|EARLY ONE MORNING by Max Langran|
Early one morning in August, I was running down to the beach from my house to meet Max Langran for the first time. I was running because I was late. We had agreed to meet at the Bandstand on Brighton sea front at 4am but although I had set my alarm, it didn't go off and, at about 4.05am, I was woken by the buzzing of my mobile phone - it was Max texting to say that he was waiting at the Bandstand. You know that lovely feeling of freshness you experience when you are up before everyone else in the whole world mixed with rushing around still slightly half asleep? No? Oh well, never mind. I was late and dashed to the loo, to the shower and then to the front door, grabbing and swallowing my first dose of pills on the way. I arrived at about 4.15am and met Max, a very personable young man and, immediately, we fell into step together as we walked westwards along the front to find the groyne that Max had in mind for the shoot. It was quite cloudy and not yet light and so this was perfect for him.
Max had posted an amazing photograph of an electric storm on Twitter and I had then looked up his work on his website where there was more of the same and wrote asking if he might consider photographing me. He responded quite quickly saying that he would. This was in 2014 but then other things intervened including, in particular, my son's two disastrous back operations or rather, one disastrous operation followed by an infection which could only be cured by a second operation followed by an equally catastrophic prescription of a pain killing drug that he had to be weaned off over a period of months. Anyway, all this meant a lot of cancelling and rescheduling of shoots including this one. Max waited very patiently and finally we agreed on a date.
On the morning in question, we eventually found a groyne that was suitable and as the light came up behind a thick wodge of cloud, Max began shooting. His idea, or at least one of his ideas was to create an image comprised of a number of composite photographs. The black and white picture below is made up of about 50 separate shots. He sent me that one and the colour photograph above initially but explained that he was still working on the edits. Finally, he sent me the final versions of these two plus a third which he also thought had worked. I had had to stand quite still because in that light, there had to be a long exposure. Max commented afterwards that there was a certain irony in this bearing in mind my Parkinson's. He felt that each of the shots worked and that I worked as part of what usually would have been a landscape image for him.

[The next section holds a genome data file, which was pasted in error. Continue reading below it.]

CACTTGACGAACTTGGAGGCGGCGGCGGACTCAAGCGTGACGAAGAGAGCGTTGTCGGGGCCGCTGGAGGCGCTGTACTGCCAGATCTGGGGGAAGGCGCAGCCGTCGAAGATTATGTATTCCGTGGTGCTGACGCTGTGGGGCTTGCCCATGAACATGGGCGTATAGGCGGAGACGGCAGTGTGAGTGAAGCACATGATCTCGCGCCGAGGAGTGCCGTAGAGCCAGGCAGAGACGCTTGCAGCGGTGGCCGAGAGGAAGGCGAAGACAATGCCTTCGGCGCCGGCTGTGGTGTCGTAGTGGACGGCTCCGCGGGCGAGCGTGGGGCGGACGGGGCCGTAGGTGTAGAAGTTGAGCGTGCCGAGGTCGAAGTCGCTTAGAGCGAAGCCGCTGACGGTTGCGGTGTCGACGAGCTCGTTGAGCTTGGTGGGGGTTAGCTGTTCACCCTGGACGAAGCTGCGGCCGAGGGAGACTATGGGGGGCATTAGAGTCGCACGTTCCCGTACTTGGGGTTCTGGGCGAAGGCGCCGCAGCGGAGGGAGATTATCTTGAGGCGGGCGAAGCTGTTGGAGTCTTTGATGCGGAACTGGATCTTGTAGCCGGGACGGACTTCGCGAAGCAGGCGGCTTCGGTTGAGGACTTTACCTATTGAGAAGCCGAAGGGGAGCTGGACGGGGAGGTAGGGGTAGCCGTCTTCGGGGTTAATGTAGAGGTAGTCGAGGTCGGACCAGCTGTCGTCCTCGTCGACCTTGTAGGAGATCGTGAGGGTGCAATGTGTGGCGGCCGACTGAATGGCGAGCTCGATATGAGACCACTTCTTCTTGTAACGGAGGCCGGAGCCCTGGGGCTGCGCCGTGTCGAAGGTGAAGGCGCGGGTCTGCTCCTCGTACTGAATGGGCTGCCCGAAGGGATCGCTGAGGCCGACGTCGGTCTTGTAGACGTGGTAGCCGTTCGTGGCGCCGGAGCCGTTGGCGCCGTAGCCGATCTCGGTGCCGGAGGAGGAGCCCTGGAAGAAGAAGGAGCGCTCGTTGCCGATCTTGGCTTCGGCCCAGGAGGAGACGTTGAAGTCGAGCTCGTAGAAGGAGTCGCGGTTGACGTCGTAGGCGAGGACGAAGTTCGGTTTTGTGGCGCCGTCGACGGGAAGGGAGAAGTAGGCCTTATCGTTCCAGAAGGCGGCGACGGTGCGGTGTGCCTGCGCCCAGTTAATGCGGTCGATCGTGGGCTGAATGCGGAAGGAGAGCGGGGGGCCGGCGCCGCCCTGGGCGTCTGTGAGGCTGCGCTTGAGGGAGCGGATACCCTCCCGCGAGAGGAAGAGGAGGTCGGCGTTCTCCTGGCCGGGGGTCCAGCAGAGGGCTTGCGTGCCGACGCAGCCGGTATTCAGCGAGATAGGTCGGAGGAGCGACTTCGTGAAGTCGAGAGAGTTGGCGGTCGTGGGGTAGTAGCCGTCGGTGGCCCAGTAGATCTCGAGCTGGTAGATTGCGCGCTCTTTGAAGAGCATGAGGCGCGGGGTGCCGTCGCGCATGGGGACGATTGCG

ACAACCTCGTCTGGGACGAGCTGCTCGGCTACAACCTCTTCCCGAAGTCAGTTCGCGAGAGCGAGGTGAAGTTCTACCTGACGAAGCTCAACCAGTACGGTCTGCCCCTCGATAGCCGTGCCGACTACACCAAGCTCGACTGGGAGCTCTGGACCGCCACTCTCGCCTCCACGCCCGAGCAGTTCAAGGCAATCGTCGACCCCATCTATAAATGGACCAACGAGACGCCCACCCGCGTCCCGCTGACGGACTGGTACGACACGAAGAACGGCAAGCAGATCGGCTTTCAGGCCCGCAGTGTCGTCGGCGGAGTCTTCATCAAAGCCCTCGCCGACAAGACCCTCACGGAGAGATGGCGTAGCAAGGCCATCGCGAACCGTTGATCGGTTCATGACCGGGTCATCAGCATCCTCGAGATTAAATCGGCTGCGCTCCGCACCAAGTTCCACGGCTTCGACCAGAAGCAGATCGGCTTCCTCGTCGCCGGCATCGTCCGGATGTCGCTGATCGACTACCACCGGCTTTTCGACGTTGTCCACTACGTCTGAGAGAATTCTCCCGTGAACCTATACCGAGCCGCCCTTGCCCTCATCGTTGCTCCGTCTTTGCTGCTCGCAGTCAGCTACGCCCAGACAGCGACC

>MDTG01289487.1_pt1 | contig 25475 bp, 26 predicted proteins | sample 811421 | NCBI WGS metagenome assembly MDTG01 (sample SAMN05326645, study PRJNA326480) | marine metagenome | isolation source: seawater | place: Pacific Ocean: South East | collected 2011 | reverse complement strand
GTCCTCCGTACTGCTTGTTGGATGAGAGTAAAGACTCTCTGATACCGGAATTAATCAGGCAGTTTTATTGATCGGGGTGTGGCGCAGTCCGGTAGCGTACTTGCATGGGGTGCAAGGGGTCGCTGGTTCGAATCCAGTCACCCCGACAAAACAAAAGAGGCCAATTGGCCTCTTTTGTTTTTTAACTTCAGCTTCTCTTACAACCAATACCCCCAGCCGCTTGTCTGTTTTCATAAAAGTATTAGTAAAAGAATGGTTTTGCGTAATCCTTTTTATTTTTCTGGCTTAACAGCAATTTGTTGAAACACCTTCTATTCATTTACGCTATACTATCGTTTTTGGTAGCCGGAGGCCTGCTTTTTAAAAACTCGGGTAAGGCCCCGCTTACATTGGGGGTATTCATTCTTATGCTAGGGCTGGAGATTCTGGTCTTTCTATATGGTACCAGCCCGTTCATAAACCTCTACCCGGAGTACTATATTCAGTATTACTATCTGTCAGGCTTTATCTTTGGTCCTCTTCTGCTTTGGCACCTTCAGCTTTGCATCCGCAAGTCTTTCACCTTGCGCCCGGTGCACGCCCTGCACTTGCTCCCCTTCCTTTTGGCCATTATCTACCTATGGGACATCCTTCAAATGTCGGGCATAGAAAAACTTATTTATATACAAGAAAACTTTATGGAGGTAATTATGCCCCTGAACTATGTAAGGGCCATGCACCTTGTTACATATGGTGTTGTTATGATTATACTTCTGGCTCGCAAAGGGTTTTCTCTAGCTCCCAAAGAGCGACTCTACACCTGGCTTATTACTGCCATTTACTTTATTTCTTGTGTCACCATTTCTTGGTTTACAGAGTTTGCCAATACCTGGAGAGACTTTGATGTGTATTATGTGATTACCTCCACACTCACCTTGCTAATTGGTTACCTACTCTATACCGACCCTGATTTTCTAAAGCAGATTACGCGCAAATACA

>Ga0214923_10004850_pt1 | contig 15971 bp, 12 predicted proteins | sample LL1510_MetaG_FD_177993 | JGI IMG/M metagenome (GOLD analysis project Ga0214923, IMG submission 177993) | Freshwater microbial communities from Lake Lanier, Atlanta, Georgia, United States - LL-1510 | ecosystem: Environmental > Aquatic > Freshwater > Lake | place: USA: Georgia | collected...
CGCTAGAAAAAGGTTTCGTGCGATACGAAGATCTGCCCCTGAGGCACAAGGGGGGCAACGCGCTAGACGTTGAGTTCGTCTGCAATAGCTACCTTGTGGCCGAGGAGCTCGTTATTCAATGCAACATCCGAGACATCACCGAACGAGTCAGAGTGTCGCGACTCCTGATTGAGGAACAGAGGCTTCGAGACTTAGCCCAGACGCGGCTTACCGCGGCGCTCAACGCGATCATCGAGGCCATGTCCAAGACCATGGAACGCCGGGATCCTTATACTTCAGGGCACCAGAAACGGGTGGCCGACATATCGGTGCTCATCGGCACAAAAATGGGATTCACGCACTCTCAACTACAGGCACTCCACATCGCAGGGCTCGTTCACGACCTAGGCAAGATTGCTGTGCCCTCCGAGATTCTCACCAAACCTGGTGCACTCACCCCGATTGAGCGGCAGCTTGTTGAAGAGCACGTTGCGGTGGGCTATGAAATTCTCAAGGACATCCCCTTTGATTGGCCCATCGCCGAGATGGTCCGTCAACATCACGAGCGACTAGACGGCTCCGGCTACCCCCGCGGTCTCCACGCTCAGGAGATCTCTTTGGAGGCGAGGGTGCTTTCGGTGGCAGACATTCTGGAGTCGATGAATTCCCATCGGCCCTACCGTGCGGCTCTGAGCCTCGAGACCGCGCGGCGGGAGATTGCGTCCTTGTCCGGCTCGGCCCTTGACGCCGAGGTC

It was difficult to choose one as I liked them all but in the end, I stayed with my original choice. I felt that this represented most accurately my feel of the morning. The low light, the relatively calm sea with just one wave or two and the feeling of being alone in that place (apart from this guy with a camera who kept on photographing me). After the shoot, we strolled back together and then said goodbye. We had got on very well and chatted very easily.
Max is a very nice man and a very, very good photographer and I like this photograph very, very, very much. What good fortune has come my way when I can walk (or run) down to the beach at dawn and spend a happy hour in the company of such a person?